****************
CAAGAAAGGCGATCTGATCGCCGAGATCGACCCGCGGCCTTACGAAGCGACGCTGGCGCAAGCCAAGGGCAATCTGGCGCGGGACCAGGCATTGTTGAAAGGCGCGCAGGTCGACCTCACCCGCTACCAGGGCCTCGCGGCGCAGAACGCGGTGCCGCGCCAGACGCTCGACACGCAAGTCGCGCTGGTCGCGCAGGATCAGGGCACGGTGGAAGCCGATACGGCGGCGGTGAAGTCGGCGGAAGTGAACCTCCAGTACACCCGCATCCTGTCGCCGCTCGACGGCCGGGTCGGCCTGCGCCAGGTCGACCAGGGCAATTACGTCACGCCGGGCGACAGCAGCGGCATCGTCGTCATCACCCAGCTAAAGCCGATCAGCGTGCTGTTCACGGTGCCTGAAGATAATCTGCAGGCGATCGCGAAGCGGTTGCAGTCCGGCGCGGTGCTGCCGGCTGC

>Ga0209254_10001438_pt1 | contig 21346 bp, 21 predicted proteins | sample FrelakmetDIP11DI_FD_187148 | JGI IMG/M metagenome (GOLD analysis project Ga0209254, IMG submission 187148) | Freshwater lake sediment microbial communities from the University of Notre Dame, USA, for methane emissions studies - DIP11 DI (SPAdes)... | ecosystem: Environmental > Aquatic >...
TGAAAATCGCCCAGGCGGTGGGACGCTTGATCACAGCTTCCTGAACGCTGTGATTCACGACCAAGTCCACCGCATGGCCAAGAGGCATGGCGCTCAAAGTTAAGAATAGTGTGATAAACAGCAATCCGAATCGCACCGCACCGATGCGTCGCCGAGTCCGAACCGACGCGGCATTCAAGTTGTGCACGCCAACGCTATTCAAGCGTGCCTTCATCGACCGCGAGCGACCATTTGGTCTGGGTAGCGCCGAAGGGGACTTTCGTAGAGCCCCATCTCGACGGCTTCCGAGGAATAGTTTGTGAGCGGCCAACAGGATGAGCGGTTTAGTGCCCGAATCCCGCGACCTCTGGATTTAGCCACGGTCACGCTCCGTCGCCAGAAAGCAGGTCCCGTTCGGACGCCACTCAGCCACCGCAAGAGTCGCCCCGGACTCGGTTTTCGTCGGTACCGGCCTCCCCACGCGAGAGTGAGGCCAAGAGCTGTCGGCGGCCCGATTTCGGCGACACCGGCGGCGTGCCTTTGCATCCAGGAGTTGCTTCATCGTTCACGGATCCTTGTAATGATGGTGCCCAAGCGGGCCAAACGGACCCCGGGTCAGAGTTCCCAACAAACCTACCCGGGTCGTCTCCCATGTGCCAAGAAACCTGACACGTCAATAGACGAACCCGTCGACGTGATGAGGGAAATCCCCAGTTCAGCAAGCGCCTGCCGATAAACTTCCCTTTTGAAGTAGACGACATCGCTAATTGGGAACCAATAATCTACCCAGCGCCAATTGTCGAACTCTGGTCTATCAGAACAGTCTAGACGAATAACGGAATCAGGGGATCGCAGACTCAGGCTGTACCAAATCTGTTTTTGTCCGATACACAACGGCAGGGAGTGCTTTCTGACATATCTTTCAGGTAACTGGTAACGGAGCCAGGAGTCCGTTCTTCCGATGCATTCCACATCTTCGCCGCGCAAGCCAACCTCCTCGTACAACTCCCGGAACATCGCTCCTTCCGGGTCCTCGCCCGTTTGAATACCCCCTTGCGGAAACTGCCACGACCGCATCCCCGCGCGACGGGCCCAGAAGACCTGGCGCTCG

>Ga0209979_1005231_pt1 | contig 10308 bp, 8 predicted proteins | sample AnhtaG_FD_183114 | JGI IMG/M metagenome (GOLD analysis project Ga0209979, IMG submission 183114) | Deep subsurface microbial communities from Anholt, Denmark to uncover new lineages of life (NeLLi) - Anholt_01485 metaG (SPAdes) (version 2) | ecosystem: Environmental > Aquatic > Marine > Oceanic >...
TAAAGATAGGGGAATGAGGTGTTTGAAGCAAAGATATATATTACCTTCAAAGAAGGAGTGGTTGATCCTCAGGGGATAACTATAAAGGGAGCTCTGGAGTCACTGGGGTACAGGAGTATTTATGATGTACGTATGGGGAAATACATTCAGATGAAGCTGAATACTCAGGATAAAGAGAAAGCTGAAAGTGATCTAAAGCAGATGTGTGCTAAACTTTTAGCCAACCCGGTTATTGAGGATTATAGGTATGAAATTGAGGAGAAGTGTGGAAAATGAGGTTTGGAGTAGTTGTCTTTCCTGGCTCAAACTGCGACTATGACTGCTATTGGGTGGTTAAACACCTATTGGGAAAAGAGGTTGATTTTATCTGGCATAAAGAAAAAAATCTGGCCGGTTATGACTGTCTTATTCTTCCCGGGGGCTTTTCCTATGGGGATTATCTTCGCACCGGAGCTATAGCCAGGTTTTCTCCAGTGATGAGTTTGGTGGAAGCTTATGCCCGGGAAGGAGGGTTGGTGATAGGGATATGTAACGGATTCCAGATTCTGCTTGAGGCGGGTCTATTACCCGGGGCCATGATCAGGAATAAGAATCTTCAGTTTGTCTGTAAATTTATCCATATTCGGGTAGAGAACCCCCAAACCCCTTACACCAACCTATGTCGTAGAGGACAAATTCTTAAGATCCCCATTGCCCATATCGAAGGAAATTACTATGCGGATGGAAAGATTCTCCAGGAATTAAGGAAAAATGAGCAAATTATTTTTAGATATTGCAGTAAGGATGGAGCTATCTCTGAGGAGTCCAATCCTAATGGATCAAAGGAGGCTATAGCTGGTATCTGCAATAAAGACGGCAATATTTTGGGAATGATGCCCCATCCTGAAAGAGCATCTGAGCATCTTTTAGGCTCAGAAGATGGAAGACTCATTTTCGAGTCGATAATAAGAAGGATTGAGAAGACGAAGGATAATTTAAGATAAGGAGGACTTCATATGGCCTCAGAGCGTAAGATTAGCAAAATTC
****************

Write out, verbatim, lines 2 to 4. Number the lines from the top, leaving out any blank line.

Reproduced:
>Ga0209254_10001438_pt1 | contig 21346 bp, 21 predicted proteins | sample FrelakmetDIP11DI_FD_187148 | JGI IMG/M metagenome (GOLD analysis project Ga0209254, IMG submission 187148) | Freshwater lake sediment microbial communities from the University of Notre Dame, USA, for methane emissions studies - DIP11 DI (SPAdes)... | ecosystem: Environmental > Aquatic >...
TGAAAATCGCCCAGGCGGTGGGACGCTTGATCACAGCTTCCTGAACGCTGTGATTCACGACCAAGTCCACCGCATGGCCAAGAGGCATGGCGCTCAAAGTTAAGAATAGTGTGATAAACAGCAATCCGAATCGCACCGCACCGATGCGTCGCCGAGTCCGAACCGACGCGGCATTCAAGTTGTGCACGCCAACGCTATTCAAGCGTGCCTTCATCGACCGCGAGCGACCATTTGGTCTGGGTAGCGCCGAAGGGGACTTTCGTAGAGCCCCATCTCGACGGCTTCCGAGGAATAGTTTGTGAGCGGCCAACAGGATGAGCGGTTTAGTGCCCGAATCCCGCGACCTCTGGATTTAGCCACGGTCACGCTCCGTCGCCAGAAAGCAGGTCCCGTTCGGACGCCACTCAGCCACCGCAAGAGTCGCCCCGGACTCGGTTTTCGTCGGTACCGGCCTCCCCACGCGAGAGTGAGGCCAAGAGCTGTCGGCGGCCCGATTTCGGCGACACCGGCGGCGTGCCTTTGCATCCAGGAGTTGCTTCATCGTTCACGGATCCTTGTAATGATGGTGCCCAAGCGGGCCAAACGGACCCCGGGTCAGAGTTCCCAACAAACCTACCCGGGTCGTCTCCCATGTGCCAAGAAACCTGACACGTCAATAGACGAACCCGTCGACGTGATGAGGGAAATCCCCAGTTCAGCAAGCGCCTGCCGATAAACTTCCCTTTTGAAGTAGACGACATCGCTAATTGGGAACCAATAATCTACCCAGCGCCAATTGTCGAACTCTGGTCTATCAGAACAGTCTAGACGAATAACGGAATCAGGGGATCGCAGACTCAGGCTGTACCAAATCTGTTTTTGTCCGATACACAACGGCAGGGAGTGCTTTCTGACATATCTTTCAGGTAACTGGTAACGGAGCCAGGAGTCCGTTCTTCCGATGCATTCCACATCTTCGCCGCGCAAGCCAACCTCCTCGTACAACTCCCGGAACATCGCTCCTTCCGGGTCCTCGCCCGTTTGAATACCCCCTTGCGGAAACTGCCACGACCGCATCCCCGCGCGACGGGCCCAGAAGACCTGGCGCTCG

>Ga0209979_1005231_pt1 | contig 10308 bp, 8 predicted proteins | sample AnhtaG_FD_183114 | JGI IMG/M metagenome (GOLD analysis project Ga0209979, IMG submission 183114) | Deep subsurface microbial communities from Anholt, Denmark to uncover new lineages of life (NeLLi) - Anholt_01485 metaG (SPAdes) (version 2) | ecosystem: Environmental > Aquatic > Marine > Oceanic >...